In temperate climates, corms are usually lifted in autumn and stored over winter away from frost. In the southern hemisphere, peak flowering can be achieved around Christmas if plants are delayed until mid-September. Some of the species from Europe are much hardier and will withstand temperatures to -16oF/-27oC. If the winters are sufficiently dry, the corms can be left in the ground. The small 'Nanus' hybrids and those from the high African altitudes can also be left in the ground.
In hot climates, avoid plantings which would result in flowering in very hot weather as this will result in scorched blooms. Commercial growers may retard bulbs by placing them in cold storage so that they will flower out of the normal season.
Technically gladioli grow from corms which are included in the loose term of 'bulbs'. Unlike true bulbs, the flower of the gladiolus has not already formed in the 'bulb' the previous season. The flower spike forms as growth progresses so good growing conditions mean larger spikes and better flowers. Plenty of sunlight and a rich well-drained soil are preferred.
For best results, make a hole about 6 inches in depth and a foot across. Sprinkle two tablespoons of complete plant food over the base of the hole and add an inch or so of well-rotted compost. Fork the plant food and compost into the base of the hole, and cover with an inch of untreated soil to protect the corms from coming into direct contact with the fertiliser. Set the corms about 3 inches apart in a rough circle round the edge of the hole ie about 7 corms to a 10 inch diameter hole.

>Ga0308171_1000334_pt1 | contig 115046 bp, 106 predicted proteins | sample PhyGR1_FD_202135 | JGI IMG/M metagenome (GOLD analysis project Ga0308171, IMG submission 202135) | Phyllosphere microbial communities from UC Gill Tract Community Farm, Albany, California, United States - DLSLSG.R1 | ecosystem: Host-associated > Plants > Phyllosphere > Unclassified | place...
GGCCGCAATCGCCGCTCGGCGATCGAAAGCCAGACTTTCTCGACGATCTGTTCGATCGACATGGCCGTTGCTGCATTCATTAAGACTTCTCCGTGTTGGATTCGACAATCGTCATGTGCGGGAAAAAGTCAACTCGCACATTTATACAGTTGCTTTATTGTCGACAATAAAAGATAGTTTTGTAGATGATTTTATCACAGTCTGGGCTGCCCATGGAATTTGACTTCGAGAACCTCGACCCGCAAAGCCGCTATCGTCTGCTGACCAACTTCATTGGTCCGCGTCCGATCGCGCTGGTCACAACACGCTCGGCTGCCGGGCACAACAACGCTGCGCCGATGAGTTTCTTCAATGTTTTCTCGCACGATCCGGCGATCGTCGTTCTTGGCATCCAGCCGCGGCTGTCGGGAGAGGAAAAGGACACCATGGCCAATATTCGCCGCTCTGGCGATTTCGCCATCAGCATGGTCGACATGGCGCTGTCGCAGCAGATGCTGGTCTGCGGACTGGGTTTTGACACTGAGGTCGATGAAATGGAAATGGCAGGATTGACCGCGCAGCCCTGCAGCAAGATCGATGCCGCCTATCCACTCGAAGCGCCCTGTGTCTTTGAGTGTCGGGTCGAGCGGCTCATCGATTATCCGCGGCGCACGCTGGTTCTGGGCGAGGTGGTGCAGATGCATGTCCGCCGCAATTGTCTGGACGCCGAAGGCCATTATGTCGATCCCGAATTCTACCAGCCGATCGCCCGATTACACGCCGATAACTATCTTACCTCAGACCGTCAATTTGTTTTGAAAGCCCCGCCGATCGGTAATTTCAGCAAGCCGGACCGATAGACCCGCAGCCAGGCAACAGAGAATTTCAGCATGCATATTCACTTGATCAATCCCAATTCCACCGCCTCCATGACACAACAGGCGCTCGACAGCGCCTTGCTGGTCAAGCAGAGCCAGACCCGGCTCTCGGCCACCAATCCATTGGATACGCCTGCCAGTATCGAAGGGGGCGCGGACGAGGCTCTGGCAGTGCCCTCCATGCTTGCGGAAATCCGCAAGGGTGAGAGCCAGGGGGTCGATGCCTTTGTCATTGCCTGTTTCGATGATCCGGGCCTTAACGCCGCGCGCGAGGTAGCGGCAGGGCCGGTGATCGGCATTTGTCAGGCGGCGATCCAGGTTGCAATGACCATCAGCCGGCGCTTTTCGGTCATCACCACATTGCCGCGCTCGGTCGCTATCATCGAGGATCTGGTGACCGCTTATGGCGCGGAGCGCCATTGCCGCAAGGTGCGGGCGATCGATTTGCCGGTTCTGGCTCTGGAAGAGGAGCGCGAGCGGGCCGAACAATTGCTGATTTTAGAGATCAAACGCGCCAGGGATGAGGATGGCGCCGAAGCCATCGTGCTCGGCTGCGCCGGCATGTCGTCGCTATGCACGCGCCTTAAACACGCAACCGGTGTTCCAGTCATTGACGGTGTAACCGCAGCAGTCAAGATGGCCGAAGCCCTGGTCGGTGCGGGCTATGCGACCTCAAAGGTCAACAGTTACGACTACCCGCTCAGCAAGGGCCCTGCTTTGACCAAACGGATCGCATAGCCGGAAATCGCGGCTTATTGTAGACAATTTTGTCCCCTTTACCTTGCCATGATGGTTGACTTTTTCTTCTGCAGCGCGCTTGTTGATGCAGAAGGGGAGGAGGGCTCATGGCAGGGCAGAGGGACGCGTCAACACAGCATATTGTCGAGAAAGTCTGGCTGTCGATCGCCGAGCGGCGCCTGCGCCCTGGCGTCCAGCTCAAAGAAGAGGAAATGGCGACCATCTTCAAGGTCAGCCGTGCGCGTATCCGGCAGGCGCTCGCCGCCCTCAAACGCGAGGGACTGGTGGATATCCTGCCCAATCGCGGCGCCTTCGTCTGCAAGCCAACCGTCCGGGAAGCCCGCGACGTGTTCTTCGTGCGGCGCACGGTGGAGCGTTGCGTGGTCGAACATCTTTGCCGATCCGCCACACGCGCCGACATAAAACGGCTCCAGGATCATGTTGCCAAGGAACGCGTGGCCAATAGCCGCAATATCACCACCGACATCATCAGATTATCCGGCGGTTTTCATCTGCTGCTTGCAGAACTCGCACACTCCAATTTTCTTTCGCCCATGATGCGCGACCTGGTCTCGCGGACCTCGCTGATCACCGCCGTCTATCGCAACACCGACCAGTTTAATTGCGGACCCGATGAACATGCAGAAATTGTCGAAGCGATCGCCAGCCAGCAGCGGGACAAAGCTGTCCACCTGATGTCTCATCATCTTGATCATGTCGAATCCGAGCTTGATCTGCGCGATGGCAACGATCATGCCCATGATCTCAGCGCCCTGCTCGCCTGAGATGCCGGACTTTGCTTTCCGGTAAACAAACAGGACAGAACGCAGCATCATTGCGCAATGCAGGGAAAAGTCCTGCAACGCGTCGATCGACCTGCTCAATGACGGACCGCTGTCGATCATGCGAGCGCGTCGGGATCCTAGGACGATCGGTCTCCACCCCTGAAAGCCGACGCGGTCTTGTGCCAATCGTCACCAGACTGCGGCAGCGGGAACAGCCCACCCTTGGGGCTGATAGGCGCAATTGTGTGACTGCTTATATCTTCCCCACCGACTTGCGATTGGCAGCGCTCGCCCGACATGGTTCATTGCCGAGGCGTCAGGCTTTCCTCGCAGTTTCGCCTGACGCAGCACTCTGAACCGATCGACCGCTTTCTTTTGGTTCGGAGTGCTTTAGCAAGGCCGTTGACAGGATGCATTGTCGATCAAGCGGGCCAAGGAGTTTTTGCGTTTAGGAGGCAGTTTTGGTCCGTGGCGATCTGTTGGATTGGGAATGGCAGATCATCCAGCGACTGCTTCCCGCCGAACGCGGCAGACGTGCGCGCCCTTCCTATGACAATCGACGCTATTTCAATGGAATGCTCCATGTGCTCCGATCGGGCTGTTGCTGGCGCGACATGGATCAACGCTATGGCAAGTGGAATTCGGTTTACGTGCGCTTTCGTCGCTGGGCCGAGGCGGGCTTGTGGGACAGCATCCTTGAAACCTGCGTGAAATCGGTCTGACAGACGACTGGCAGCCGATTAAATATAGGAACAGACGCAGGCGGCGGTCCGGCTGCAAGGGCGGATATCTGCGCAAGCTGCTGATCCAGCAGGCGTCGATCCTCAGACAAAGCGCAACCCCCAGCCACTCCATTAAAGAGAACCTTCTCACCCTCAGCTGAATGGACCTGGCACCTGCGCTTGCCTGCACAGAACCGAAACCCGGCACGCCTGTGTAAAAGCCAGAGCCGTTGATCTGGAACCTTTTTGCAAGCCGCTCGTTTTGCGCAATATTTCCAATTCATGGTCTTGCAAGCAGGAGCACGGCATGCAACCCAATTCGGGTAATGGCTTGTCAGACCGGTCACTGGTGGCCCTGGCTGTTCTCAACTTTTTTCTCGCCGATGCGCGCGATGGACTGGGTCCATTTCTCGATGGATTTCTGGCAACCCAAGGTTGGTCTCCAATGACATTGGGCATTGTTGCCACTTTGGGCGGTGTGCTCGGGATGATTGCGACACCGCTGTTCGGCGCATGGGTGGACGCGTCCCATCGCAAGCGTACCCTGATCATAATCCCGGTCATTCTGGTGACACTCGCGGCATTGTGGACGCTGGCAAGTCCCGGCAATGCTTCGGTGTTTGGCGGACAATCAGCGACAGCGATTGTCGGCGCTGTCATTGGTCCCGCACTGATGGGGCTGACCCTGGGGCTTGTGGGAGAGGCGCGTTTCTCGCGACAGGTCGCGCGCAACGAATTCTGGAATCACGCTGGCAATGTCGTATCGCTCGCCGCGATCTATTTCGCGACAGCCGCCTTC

In windy areas, stakes will be needed for the plants. Drive the stakes in first so you don't damage the corms. It is generally recommended that plants be set about 4 inches from the surface to the base of corms in average loamy soil. Plant corms a little shallower in heavy clay and at a depth of up to 6 inches in sand. Water sparingly until the foliage breaks the surface but don't let the soil dry completely. After the plants have pushed through, circle each clump with a good handful of complete plant food or superphosphate. Keep the superphosphate a few inches away from the foliage. Scratch the super into the surface and water well as this will help in flower formation. Don't feed again until the plants reach a five leaf stage. Then feed each fortnight, watering with a complete liquid plant feed. Water thoroughly once a week in dry weather or more often in light sandy soil.
Hill the soil up around the plants to help support the plants in wet and windy conditions. You may need to tie them. Thrips are a persistent pest of gladioli. Spray every fortnight with a complete pest killer to control these. Make sure that that spray reaches all surfaces of the plant. Symptoms of thrip damage are grey flecks towards the base of the foliage. Other symptoms are buds which show colour but which fail to open.
Gladioli can be propagated from cormlets which appear as offsets on the parent corms or from seed. New plants may not flower for several years. Dig up and divide the clumps every few years to keep the plants vigorous.
There are thousands of wonderful gladioli varieties. As stated, they make magnificent indoor flowers and most garden centres will have a good mix of varieties.